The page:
What Does the Prayer Really Say? 1st Sunday of Lent – Roman Station: Archbasilica of the Most Holy Savior – “St. John Lateran”
ORIGINALLY PRINTED IN The Wanderer in 2006
Hurtling in its orbit about the Sun the spinning globe of our planet Earth has with its partner the Moon whirled us again in their delicate lavolta to the season of Quadragesima, Lent. Though the world will begin its return to life in the northern climes, in the south it is harder to connect to “Lent” as meaning “spring”, from Old English lencten. Lent is a penitential season. Our altars and our priests have put on their ascetic purple. As the law indicates all instrumental music ought to be suspended except for occasional use in support of congregational singing. Decorations and flowers should be removed. This is a holy time of fast and prayer and almsgiving when we consider our sins, Christ’s Sacrifice, and our judgment.
Each day of Lent has its own prayers for Mass and its own Roman “station.” The stations are an ancient tradition. Every day during Lent, on Ember Days, Advent and pre-Lenten Sundays and great feasts like Pentecost (for a total of 84 days), the clergy and people of Rome would “collect” at an appointed church (which gives us the term for the first prayer of Mass, from ecclesia collecta). They would go in procession to a nearby station church (from Latin statio) where the Bishop of Rome or his deputy would say the Mass. Since many station churches are dedicated to a martyr, this custom is still observed through the efforts of a confraternity dedicated to the cult of martyrs. The names of the station churches were printed in the pre-Conciliar Missale Romanum on their proper day. Quite often the prayers and texts for the Mass subtly referred to the patron saint of the station church or to an event associated with it. The name of the station church of the day is still included on the calendars printed for offices of the Vatican Curia.
The station tradition was once observed throughout the world. People could gain indulgences by visiting churches designated by the bishop of the place where they lived. In the Latin editio typica altera of the Missale Romanum of 1970, on the page preceding Ash Wednesday it is strongly recommended (valde commendatur) that this Roman custom be maintained, at least in larger cities. In the ICEL Sacramentary there is a comment about visiting churches on the introductory page for the Lenten Season. In a very interesting phrase, the Sacramentary says: “The Roman Missal strongly encourages…” Perhaps we can conclude from this that ICEL consciously prepared something other than a translation of the Roman Missal since they referred to the Missale Romanum like that.
Today’s prayer was the Secret of the Mass for Ash Wednesday according to the older, “Tridentine” Missale Romanum. It is also an ancient prayer from the Gelasian Sacramentary. Interestingly, in the Gelasian this prayer comes after a whole series of prayers over penitents in the rites for doing public penance. Here we read how the penitent on Ash Wednesday would dress in cilicium (an amazingly scratchy and uncomfortable garment of goat’s hair). He would go to church, prostrate himself on the ground before the bishop who would pray over him, and he would do penance until Holy Thursday when he would be reconciled.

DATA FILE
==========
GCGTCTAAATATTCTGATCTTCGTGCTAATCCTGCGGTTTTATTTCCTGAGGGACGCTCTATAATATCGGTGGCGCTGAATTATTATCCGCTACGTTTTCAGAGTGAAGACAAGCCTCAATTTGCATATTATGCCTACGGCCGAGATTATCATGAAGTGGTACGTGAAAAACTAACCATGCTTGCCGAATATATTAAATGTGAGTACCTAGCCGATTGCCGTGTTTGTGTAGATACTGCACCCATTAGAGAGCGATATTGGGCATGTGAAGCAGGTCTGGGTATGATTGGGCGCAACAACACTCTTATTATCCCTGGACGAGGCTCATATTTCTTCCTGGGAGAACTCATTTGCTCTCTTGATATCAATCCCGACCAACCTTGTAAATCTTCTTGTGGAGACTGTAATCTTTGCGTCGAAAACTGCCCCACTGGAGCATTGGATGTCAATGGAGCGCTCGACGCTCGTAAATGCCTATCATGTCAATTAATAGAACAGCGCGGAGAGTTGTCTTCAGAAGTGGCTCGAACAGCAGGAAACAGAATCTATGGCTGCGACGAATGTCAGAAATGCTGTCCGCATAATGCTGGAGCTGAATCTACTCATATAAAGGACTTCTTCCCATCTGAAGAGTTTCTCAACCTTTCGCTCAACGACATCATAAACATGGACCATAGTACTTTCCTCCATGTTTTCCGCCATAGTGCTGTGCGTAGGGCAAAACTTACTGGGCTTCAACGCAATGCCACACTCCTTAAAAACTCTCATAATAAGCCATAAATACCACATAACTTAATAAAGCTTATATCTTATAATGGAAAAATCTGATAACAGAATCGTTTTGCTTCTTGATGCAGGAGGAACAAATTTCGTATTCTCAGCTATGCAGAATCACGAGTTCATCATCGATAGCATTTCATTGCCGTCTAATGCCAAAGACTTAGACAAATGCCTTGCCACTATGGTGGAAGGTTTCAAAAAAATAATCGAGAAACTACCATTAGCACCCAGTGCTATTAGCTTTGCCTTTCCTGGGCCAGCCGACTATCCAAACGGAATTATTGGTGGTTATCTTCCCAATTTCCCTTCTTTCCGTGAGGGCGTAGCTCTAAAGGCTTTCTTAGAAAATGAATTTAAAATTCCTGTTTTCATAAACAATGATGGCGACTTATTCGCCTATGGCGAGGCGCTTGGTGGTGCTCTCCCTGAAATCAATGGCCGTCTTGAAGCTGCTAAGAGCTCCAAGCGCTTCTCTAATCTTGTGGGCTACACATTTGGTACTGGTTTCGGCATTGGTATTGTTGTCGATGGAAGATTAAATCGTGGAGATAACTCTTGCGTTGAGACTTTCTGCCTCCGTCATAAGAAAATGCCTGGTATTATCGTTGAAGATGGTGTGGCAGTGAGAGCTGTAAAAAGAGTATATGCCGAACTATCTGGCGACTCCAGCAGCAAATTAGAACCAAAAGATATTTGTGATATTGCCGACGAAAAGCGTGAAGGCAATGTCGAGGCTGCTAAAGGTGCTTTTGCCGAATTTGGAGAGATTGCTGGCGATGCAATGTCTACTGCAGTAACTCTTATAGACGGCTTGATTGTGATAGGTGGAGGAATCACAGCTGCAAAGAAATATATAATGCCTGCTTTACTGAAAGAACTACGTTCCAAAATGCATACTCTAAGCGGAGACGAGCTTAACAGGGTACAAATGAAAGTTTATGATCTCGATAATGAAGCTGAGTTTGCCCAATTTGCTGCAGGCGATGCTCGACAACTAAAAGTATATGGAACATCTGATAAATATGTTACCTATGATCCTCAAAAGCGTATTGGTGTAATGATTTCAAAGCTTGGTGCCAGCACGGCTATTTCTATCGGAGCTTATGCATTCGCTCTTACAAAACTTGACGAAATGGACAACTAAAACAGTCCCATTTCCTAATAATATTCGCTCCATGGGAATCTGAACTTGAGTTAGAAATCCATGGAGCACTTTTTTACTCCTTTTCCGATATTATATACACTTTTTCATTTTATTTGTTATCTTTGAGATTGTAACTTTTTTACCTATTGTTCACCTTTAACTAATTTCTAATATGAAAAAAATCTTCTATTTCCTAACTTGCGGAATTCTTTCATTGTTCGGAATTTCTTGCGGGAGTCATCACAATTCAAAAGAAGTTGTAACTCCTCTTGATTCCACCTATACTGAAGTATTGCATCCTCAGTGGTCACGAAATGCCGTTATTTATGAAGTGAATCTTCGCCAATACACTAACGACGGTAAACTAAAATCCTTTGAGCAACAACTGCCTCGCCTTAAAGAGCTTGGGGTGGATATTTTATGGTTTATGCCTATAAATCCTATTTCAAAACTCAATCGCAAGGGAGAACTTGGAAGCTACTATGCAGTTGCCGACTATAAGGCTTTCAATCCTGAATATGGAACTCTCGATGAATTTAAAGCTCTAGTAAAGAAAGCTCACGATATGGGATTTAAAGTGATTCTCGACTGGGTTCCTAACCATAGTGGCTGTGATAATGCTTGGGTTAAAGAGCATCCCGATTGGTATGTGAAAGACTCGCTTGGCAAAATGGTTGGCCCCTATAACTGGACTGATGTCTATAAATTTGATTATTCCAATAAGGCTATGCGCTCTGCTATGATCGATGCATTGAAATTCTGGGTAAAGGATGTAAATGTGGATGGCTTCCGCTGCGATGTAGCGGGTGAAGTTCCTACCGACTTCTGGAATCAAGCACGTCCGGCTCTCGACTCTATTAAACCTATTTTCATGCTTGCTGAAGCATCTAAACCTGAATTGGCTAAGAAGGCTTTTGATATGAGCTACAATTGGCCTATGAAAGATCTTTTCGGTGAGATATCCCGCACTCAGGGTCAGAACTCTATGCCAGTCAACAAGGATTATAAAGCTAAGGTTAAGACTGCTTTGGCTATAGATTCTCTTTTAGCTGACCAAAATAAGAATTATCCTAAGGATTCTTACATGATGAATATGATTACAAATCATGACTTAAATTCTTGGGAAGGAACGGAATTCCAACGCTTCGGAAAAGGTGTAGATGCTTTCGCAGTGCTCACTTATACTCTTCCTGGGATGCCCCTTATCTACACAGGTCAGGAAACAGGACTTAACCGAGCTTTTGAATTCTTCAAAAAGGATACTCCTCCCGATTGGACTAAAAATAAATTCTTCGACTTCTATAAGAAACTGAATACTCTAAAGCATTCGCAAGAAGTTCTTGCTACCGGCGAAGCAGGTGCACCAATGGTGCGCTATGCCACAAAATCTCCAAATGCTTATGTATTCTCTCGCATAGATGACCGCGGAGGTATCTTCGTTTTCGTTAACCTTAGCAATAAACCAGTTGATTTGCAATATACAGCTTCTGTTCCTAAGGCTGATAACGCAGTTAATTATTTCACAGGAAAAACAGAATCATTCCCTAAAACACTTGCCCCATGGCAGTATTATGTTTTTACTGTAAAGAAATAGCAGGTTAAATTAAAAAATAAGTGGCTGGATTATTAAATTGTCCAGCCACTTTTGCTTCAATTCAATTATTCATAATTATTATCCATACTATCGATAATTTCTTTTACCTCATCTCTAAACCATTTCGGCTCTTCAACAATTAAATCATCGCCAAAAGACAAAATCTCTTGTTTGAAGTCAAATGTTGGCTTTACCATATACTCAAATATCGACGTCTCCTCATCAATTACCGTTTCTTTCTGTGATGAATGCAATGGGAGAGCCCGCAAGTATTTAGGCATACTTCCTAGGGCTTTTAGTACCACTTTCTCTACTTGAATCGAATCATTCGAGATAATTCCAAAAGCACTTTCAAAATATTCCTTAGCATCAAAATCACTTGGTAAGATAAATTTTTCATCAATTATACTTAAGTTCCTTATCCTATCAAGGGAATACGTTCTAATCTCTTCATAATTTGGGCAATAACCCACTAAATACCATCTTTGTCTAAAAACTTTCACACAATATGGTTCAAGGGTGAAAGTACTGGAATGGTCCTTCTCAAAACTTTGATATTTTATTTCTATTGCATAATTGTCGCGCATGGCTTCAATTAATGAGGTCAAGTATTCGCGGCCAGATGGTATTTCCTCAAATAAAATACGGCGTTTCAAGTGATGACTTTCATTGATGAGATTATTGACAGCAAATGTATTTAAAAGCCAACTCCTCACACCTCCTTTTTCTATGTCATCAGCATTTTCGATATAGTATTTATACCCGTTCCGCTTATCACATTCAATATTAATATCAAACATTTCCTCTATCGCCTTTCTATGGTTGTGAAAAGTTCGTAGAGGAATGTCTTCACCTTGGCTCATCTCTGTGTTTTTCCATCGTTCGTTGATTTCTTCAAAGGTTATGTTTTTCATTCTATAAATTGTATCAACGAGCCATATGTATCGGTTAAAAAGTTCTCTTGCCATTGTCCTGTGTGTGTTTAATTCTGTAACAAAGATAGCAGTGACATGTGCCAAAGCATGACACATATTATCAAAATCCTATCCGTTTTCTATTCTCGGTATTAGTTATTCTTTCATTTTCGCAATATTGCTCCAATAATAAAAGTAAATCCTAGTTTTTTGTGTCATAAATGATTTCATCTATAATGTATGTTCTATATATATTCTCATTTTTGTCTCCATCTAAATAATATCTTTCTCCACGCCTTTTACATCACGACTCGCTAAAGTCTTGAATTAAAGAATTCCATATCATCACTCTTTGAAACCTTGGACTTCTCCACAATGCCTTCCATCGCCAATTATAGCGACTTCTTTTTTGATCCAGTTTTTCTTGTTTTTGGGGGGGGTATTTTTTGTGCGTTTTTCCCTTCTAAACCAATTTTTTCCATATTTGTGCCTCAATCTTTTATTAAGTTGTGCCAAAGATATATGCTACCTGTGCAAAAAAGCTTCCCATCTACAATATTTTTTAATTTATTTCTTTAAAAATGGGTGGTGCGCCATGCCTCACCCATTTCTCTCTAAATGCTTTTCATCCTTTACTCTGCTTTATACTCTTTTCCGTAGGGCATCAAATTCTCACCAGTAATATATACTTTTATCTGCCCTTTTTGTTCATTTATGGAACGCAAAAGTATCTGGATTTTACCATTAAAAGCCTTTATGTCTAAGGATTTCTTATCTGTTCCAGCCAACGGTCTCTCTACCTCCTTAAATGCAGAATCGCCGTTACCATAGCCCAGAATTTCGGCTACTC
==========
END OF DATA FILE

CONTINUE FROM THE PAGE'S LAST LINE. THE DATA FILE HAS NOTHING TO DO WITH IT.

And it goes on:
At any rate, today’s prayer is in the section “In ieiunio prima statione feria IIII … For the fast on the day of the first station, Wednesday”:
SUPER OBLATA (2002MR)
Fac nos, quaesumus, Domine,
his muneribus offerendis convenienter aptari,
quibus ipsius venerabilis sacramenti celebramus exordium.
As we have seen before in WDTPRS, the word sacramentum is complicated. It usually is interchangeable with mysterium. In today’s “Prayer over the gifts”, sacramentum refers not so much to the Eucharist but the forty day Lenten discipline. The fast of Lent was seen by the Fathers of the Church as a participation in a sacred mystery which had the power to transform us because it conforms us more closely to the mystery of the dying and rising Jesus. Pope St. Leo the Great (+461) in his magnificent sermons about the season of Lent refers often to the season as sacramentum. Thus, I choose to say in our WDTPRS version “season of mystery.”
Double-check apto in your handy Lewis & Short Dictionary something. It is also “to prepare, get ready, furnish, put in order” and is constructed with the dative or and find “to fit, adapt, accommodate, apply, put on, adjust,” etc. It is often used with the dative: to make apt or fit for. Sometime the ablative is used to indicate that with which something is fitted, furnished, or provided. Thus, in our prayer we might argue that Fac nos…his muneribus offerendis… aptari means either, “make us apt/suitable/ready to for offering these gifts” or “make us fit through these gifts which are to be offered.” Take note that the examples of its use in the L&S, apto is a fitting word for military contexts: “to be suitable, readied for arms, etc.”
Make us fit, we beg, O Lord,
for offering in a suitable manner these gifts,
by which we celebrate the beginning of this venerable season of mystery.
ICEL (1973 translation of the 1970MR):
make us worthy to bring you these gifts.
May this sacrifice
help to change our lives.
How silly. The Latin prayer gives us the first step of a mysterious journey which can transform us. The context of the offering of the gifts of bread and wine to be transformed on the altar seems to bind us closely together with the sacrificial elements. This reinforces in my mind the element of transformation in the Lenten season. This transformation requires self-emptying. It is almost as if we need to pour ourselves out so that we can be filled back up by God. This process of self-emptying is a trial, a running battle. We need armor and arms. The Church is teaching us that we need to be on guard constantly during Lent with the great weapons of prayer, fasting and almsgiving, for which we pray to be made “apt”. The abovementioned St. Leo explained (s. 42 my trans.):